It was a good day for the G train — finally!
The Metropolitan Transit Authority now says it will consider adding more trains, giving riders better information about service changes, and allowing free above-ground transfers to users of the beloved and beleaguered Brooklyn Local after months of telling riders to talk to the hand — the same day it voted to make the trains temporary extension into Kensington permanent.
The agency told The Brooklyn Paper on Monday that the train, which has seen ridership increase since the expansion that gave Brooklynites one-seat service from Park Slope to Greenpoint without having to suffer the indignity of going through Manhattan, now has a chance to get the improvements riders feel it deserves.
“We’ll look at it very carefully,” MTA spokeswoman Deirdre Parker said on Monday morning. “We’ll review it step-by-step. We’ll look at the suggestions.”
For the past couple of months, the Riders Alliance, a transit advocacy group, has been organizing Brooklyn straphangers, who created a list of demands at a series of meetings last year.
“We’re succeeding at showing how important the G train is in so many people’s lives, and how valuable it could be to bring together riders and elected officials and the MTA to improve it,” said John Raskin, executive director of the Riders Alliance.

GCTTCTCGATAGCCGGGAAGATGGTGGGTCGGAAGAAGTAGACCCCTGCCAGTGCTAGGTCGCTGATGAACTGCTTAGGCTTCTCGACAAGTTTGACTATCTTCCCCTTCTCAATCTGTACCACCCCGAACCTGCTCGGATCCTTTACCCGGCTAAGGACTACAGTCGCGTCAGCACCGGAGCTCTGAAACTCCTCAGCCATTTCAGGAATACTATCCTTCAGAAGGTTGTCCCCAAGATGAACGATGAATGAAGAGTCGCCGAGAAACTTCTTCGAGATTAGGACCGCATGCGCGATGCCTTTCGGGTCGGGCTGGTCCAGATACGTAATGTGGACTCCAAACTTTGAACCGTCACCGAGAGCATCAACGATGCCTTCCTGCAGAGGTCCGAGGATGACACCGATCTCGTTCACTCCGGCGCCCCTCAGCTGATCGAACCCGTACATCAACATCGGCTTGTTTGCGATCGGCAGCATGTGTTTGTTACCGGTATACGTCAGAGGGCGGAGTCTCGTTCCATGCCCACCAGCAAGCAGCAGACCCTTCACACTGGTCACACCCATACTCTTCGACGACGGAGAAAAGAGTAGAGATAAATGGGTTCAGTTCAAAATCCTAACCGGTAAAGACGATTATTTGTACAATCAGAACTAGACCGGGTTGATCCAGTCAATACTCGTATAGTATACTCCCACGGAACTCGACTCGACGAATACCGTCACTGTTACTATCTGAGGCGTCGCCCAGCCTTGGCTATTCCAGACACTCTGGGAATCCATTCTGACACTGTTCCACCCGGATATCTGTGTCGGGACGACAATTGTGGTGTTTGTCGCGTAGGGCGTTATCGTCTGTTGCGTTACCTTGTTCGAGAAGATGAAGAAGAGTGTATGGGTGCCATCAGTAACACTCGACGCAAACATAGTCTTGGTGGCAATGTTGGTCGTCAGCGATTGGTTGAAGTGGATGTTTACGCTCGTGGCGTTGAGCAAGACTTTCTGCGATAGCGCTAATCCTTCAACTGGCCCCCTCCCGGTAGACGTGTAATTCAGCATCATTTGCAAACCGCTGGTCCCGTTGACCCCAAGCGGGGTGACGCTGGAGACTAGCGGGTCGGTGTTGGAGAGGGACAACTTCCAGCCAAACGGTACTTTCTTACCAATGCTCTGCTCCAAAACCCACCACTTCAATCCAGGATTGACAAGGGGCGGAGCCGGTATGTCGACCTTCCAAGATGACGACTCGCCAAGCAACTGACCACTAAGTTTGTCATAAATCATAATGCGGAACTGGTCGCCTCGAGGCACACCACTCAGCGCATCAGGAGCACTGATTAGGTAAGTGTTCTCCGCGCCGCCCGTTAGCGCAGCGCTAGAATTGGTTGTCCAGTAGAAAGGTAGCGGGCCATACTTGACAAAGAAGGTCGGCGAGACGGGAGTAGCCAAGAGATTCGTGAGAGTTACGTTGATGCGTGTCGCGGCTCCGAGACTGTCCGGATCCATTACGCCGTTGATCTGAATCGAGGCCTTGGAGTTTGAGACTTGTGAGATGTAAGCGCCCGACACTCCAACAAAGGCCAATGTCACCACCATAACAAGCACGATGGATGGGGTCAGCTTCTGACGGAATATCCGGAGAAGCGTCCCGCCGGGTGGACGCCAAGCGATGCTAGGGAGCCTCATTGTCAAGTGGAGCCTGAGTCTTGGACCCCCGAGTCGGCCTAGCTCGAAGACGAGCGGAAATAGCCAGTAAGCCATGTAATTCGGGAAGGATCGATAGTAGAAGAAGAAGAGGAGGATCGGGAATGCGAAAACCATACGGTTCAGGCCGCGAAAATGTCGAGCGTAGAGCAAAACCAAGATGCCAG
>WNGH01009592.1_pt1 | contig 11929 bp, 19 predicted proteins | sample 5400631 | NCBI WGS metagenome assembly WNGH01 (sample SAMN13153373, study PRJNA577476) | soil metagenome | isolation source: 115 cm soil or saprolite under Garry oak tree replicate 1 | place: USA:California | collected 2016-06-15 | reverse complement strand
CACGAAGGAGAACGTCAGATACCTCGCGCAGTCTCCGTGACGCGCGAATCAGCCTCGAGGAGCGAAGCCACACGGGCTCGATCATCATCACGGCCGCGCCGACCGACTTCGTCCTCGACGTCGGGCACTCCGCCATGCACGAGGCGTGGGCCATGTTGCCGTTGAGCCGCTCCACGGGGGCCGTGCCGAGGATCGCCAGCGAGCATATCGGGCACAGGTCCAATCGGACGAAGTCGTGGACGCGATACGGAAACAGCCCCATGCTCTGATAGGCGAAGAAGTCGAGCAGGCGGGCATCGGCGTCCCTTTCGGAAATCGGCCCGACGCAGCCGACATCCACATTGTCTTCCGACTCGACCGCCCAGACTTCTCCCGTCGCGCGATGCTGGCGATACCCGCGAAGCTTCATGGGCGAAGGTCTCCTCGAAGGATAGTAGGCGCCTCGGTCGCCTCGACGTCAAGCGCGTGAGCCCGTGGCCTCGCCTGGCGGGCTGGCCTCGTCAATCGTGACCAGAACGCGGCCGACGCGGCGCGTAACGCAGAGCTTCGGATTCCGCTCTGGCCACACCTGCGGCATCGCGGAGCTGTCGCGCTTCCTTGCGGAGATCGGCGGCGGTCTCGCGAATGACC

Those demands include the implementation of free, above-ground transfers between the G train’s Broadway stop with the J and M trains at Hewes and Lorimer, which shuttle commuters to Manhattan, and between the G’s Fulton Street stop and the many trains at the Atlantic, Barclays Center and Pacific stations. The activists would also like to see better communication about service changes and more frequent service at all hours of the day.
The activists say the fixes would not only placate weary riders, but would help to attract riders away from other crowded lines, such as the L and F trains.
“We’re building a growing membership of riders who care about improving transit service and want to work constructively with the MTA to get it done,” said Raskin.
The MTA said it would consider the changes after state senators Daniel Squadron (D–Brooklyn Heights) and Martin Malave Dilan (D–Williamsburg) asked the MTA to launch a full line review of the crosstown local this weekend.
MTA full line reviews usually only happen at the behest of a community group or politician. In the past two years, Squadron has helped secure improvements to the L and F trains.
Squadron said the improvements to the G train are crucial to helping the neighborhoods between Greenpoint and Kensington flourish.
“If there were a grade after F, it would be G. That’s what many riders would give the G train,” said Squadron. “As the Brooklyn and Queens neighborhoods surrounding the G continue to grow, their lifeline must grow with them.”
The MTA declined to give a timeline for when it would have an answer for the Rider Alliance.
Also on Monday, the MTA’s board voted to make the G train extension to Church Avenue, which came about because of construction at the Smith-Ninth Street station, permanent. Brooklynites had battled for that victory since the MTA announced in 2009 that it planned to cut the last four stops once the construction was complete.